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In the Interest of Z.N.H. - 280 S.W.3d 481 (Tex. App. 2009)

Rule:

The best interest of the child is the primary consideration of the court in determining conservatorship and possession issues. Tex. Fam. Code Ann. § 153.002 (2008). The following factors are considered when addressing the best interest of the child in the context of a relocation case: (1) the relationship with and presence of extended family; (2) the presence of friends; (3) the presence of a stable and supportive environment; (4) the custodial parent's improved financial situation and ability to provide a better standard of living for the children; (5) positive impact on the custodial parent's emotional and mental state, with beneficial results to the children; (6) the noncustodial parent's right to have regular and meaningful contact; (7) the ability of the noncustodial parent to relocate; and (8) the ability of the noncustodial parent to adapt his work schedule to his children.

Facts:

Brenda and Matthew are the parents of Z.N.H. Brenda and Matthew divorced on November 30, 1998. At that time, Z.N.H. was three years old. In the divorce decree, the trial court appointed Brenda as the sole managing conservator of Z.N.H. and Matthew as the possessory conservator of Z.N.H. The decree provided that Brenda had the exclusive right to establish Z.N.H.'s primary residence. On June 7, 2001, the trial court entered an agreed order modifying the parent-child relationship. The agreed order contained a geographical limitation provision that required Brenda to establish Z.N.H.'s primary residence in Taylor County, Texas. When Brenda remarried, she told Matthew that the family planned to move to Coppell, Texas in 2006. Brenda filed a petition to modify the parent-child relationship requesting that the trial court lift the Taylor County geographical restriction so that she could establish Z.N.H.'s primary residence outside Taylor County. Matthew opposed Brenda's request to modify the geographical limitation. He also requested the trial court to appoint Brenda and him as joint managing conservators.  Brenda filed a motion for substitution of counsel. Matthew filed a motion to disqualify Myers from representing Brenda alledging that he and his wife had consulted with Myers  regarding the same case and that his consultation with Myers gave rise to a conflict of interest that disqualified Myers. The trial court denied Matthew's motion to disqualify Myers and entered an order granting the modification requested by Brenda and denying the modification requested by Matthew. On appeal, Matthew argued that the trial court abused its discretion in denying his motion to disqualify Brenda's attorney.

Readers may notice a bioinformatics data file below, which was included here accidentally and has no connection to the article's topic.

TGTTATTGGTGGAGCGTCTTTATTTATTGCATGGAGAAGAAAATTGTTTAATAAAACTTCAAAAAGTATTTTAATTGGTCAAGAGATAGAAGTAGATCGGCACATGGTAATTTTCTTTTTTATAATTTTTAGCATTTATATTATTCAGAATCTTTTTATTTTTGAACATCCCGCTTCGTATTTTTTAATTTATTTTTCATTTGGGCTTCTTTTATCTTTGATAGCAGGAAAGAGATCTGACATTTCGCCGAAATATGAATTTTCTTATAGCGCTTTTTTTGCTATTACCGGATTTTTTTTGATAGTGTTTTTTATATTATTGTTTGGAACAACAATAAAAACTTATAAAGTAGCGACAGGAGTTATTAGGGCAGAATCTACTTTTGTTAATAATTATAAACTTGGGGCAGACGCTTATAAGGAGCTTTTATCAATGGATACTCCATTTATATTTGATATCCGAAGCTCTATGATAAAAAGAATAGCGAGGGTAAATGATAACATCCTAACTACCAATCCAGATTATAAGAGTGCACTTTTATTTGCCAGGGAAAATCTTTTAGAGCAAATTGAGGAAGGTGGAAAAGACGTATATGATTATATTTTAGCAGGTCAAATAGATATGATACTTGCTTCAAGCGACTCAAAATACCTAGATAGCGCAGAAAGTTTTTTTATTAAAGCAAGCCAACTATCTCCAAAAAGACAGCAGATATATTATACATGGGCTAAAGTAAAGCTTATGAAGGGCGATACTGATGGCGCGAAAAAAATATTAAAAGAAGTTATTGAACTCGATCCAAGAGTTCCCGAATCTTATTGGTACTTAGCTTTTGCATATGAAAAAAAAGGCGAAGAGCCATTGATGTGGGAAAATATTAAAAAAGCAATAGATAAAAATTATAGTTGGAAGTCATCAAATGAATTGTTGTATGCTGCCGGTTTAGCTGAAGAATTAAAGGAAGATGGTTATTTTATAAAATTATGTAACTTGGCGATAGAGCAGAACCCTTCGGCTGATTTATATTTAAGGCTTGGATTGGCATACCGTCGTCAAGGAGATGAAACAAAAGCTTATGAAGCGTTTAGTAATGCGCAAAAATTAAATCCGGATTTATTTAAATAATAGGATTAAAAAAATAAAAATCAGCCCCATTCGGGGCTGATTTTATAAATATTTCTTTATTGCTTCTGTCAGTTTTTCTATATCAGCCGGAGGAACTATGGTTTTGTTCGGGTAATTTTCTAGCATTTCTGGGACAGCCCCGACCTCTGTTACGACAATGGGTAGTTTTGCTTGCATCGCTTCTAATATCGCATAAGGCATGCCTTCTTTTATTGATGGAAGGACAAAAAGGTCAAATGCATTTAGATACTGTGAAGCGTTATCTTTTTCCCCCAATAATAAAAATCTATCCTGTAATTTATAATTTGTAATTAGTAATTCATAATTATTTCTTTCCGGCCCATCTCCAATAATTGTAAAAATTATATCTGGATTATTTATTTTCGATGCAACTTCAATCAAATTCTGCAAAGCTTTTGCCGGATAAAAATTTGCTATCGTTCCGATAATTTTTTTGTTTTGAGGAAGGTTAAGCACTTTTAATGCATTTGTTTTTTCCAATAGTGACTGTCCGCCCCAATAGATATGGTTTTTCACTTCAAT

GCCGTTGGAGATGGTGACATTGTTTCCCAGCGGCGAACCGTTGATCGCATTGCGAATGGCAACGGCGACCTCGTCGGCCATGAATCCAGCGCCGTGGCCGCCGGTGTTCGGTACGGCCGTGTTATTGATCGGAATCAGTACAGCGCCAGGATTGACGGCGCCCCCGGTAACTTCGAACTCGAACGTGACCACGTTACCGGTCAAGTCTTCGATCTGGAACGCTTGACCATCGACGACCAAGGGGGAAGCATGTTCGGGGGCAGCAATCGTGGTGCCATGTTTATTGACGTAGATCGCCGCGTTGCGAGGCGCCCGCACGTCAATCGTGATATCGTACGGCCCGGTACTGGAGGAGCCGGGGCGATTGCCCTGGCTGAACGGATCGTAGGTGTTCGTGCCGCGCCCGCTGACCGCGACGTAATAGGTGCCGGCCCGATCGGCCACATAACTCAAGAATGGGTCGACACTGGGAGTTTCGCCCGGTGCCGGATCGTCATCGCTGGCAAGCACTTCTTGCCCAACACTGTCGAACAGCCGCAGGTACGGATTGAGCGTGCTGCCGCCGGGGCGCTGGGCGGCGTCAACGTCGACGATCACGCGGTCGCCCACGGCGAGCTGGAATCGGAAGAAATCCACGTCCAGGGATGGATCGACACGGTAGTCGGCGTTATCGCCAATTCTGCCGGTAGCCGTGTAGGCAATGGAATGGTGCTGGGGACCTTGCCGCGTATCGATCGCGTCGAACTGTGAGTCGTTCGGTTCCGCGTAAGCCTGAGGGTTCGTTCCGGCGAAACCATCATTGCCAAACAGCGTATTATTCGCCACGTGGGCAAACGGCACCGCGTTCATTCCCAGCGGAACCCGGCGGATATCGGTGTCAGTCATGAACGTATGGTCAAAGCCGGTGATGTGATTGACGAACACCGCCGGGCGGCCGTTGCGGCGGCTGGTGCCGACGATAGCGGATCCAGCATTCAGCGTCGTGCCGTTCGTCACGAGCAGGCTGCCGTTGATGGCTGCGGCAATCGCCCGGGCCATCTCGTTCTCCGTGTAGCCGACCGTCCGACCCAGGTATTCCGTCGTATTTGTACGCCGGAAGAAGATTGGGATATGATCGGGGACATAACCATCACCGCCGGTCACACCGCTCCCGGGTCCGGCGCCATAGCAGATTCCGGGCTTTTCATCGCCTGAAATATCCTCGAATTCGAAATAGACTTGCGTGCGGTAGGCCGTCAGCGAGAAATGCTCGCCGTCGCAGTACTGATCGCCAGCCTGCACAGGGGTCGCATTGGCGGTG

Issue:

Did the court abuse its discretion?

Answer:

Yes

Conclusion:

The court of appeals agreed with father Matthew, who stated that he had consulted with the mother's attorney "regarding the facts of the case." He also stated that he had spent about 35-40 minutes with the mother's attorney and that he had shared "very personal information" with him. The father also stated that he had come very close to hiring the mother's attorney. Following a hearing, the trial court denied the father's motion to disqualify the mother's attorney. The evidence established that the father consulted the mother's attorney with a view to obtaining professional legal services from the mother's attorney. Therefore, the father was the mother's attorney's former client under the definition set forth in Tex. R. Evid. 503(a)(1). The mother's attorney's representation of the mother involved the same matter. In making its ruling, the trial court should not have considered the mother's attorney's lack of recollection of the meeting and a lack of evidence of the disclosure of any specific matters that could not be found in the court's file. The judgment was reversed and the case was remanded for a new trial.

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